Anyway, I’m honestly curious to see where this series goes. I certainly want to know more about this world.

Dies Irae First Impressions (1): The real beginning

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After the confusion that was episode 0, this episode was much more along the lines of what I would expect from this show. While I still have reservations from that “prologue”, this introduction felt a lot more consistent than what I saw last week. That being said, this introduction didn’t do too much other than show off a few characters.

I definitely expected this intro scene to be the kind of throwaway scene I expect that isn’t explained until much later in the story, but it was actually relevant to the introduction. I don’t know if it’s explicitly stated, but it seemed pretty clear that this fight on the roof was the reason Ren was coming out of the hospital in the next scene.

I presume that this scene is the pretty standard “main character awakens to a hidden power” scene, so I don’t have much to say on it. Though I question why a guillotine is relevant in a show where the antagonists are from World War II.

I was wondering why Kasumi’s hole in the wall was a circle while Shirou’s hole was a square. Do you think it might have been for this scene? Because I think it is!

Potential yandere in the making? I know the apron suggests that she was in the middle of cooking, but the scene from this perspective is pretty suggestive.

I guess the big piece from this episode was the mysterious murder that involved a beheading. It’s too much of a coincidence that it happened while Ren was dreaming of a guillotine, so I’ll be annoyed if he isn’t somehow linked to it. Preferably. he would be responsible somehow, but maybe that’s asking too much.

Secret meetings are so secret. I’m not even going to pretend like that I understood what they were talking about. I’m sure it will come. Anyway, this first episode seemed…better. If I can survive the onslaught of VN information, maybe I can keep this up.

Inuyashiki First Impressions (1): The hero arrives

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I’m still not sure what to make of this series, but that was a promising first episode. I wasn’t completely sold on the old protagonist, but the progression of the episode did a good job of changing that. I gotta say…this is probably the most awkward midlife crisis I’ve ever seen.

I felt like this episode made good use of the scenes it showed. The weird delusion on the subway seemed strange at first, but makes a lot more sense when put into the context of the entire episode. It’s pretty much introducing us to Inuyashiki’s desire to be a hero even if he doesn’t have the power to go through with it. His desire to help at the end of the episode starts to make more sense with that in mind.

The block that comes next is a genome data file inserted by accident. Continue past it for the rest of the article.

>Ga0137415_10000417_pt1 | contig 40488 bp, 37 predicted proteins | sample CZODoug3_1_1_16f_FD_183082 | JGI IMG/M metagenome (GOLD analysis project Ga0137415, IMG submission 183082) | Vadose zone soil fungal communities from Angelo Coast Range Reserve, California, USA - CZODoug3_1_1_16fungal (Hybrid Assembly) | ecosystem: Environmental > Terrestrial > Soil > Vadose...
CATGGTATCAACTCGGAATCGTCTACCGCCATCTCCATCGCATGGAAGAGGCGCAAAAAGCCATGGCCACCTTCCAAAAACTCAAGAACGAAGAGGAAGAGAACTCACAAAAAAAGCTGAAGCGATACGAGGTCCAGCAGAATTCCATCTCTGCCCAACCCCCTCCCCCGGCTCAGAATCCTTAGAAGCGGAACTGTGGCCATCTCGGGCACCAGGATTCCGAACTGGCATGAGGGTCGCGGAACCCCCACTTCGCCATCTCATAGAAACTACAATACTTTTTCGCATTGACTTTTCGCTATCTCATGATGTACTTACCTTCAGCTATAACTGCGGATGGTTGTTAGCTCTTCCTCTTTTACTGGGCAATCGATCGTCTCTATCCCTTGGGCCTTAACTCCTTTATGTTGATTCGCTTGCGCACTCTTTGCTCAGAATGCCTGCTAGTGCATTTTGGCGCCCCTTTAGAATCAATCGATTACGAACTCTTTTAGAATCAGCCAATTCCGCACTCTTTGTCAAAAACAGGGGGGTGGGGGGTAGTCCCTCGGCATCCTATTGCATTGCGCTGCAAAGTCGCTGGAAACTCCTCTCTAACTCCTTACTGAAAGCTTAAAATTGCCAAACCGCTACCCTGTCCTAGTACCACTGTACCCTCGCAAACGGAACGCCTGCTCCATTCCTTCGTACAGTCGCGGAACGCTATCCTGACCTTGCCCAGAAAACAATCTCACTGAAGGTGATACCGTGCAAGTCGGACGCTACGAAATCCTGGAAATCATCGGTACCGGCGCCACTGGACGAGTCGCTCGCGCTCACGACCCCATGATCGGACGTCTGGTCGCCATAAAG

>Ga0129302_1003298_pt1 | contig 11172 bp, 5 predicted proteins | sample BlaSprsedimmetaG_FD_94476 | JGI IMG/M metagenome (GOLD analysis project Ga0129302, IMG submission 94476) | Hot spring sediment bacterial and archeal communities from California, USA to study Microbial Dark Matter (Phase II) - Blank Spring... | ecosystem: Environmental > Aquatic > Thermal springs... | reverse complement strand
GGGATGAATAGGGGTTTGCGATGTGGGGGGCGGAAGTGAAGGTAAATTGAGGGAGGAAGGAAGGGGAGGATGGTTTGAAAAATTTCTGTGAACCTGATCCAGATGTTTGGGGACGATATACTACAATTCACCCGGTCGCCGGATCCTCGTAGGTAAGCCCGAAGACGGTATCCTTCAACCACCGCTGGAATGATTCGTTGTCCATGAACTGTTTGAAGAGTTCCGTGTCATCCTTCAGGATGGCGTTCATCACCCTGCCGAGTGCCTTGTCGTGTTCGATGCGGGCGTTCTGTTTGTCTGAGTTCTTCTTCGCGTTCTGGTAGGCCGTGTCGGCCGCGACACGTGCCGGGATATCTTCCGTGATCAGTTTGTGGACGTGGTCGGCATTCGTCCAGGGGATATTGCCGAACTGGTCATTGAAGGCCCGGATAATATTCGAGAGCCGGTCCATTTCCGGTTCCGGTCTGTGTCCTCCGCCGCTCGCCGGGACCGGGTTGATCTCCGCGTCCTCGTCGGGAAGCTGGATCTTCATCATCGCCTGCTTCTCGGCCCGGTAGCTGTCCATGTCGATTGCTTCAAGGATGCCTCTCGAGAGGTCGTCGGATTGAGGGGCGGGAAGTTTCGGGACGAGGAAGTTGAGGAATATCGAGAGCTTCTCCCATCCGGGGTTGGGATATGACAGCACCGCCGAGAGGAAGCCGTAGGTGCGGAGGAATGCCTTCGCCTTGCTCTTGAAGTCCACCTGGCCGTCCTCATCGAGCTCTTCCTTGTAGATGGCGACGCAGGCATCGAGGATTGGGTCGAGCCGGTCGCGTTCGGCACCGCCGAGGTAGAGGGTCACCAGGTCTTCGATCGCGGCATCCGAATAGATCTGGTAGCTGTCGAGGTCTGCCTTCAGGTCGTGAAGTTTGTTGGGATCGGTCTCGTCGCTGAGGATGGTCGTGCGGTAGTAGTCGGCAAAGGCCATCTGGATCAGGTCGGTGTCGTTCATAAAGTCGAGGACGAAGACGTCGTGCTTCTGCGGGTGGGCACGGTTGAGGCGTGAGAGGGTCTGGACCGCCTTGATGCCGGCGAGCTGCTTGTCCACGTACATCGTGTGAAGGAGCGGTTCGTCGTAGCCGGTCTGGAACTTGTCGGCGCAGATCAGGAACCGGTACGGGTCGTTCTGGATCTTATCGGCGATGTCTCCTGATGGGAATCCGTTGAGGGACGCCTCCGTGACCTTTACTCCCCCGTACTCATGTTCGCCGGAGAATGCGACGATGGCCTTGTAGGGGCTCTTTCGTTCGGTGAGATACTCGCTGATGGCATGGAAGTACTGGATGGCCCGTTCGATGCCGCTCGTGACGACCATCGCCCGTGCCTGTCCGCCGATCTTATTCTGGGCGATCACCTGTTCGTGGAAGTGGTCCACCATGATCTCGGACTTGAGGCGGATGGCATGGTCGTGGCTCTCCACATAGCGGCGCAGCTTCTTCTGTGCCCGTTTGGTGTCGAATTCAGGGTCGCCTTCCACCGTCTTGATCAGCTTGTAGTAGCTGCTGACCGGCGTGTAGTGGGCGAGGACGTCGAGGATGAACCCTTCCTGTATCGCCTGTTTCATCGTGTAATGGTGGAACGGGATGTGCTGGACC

The cancer diagnosis and Inuyashiki’s subsequent phone calls also do a good job of illustrating his current position and mental state. There’s no need for him to narrate anything in his head or give some weird speech. The moment when he asks if his family would even cry at his death, you have a good sense of what’s happening.

As for the “discovery” scene, I suppose that pretty much went as expected. It was decently comical too.

In the case of the ending scene, I was pretty curious about the decision to upload a video of the incident with the punk kids. It seemed like a strange thing for an old man to do (or even know how to do), so it made me wonder just how much he’s in control of his new body. There’s the issue of the other guy who was with him when the aliens arrived. Plus, Inuyashiki was effectively turned into a robot, so how much is “him”?

Having Inuyashiki give his name at the very end was a nice touch too. He waits until he’s accepted himself and recognized that he still has the will to participate in the world.

Fate/Apocrypha Episode 14: Team up

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I don’t know if there’s something going on with the second half, but I’m still having issues with this series. I’m starting to wonder if I gave the series too much leeway in the first half because I recognized that it was still ramping up. I was so surprised that Caster went down in a single episode that I was really expecting the golem to get back up at the end.

If Caster was willing to sacrifice everything just to get his golem operational, even his own life, what the heck was holding him back? It doesn’t even seem like he needed to betray the Black Faction. His original plan was to use Gordes after all, and it’s not like he cared if the Black Faction killed him in retaliation. Why not just finish the golem?

I’m also not really losing much sleep over Caster’s Master, who ended up as the golem core in the end. He had basically no introduction or screen time, after all. I was curious about his final question about why Caster was trying to create a human too, but I guess that’s not going anywhere with both dead.

I will admit that this scene with the hippogriff refusing to join the fight was a surprising laugh in this episode. It might have been my favorite moment in the episode.

On the other hand, the scene between Mordred and Jeanne seemed to be going for the same comedic effect, but felt much less effective. It felt extraneous and took too much time just to negotiate a Command Spell.

So does Sieg have to use a Command Spell every time he transforms? That seems incredibly inconvenient for something that only lasts a few minutes.

Finally, what exactly happened to Chiron’s Noble Phantasm? Was it the heat vision thing that he used to see Adam’s weak point? It felt like he was supposed to make a final strike, but it never came.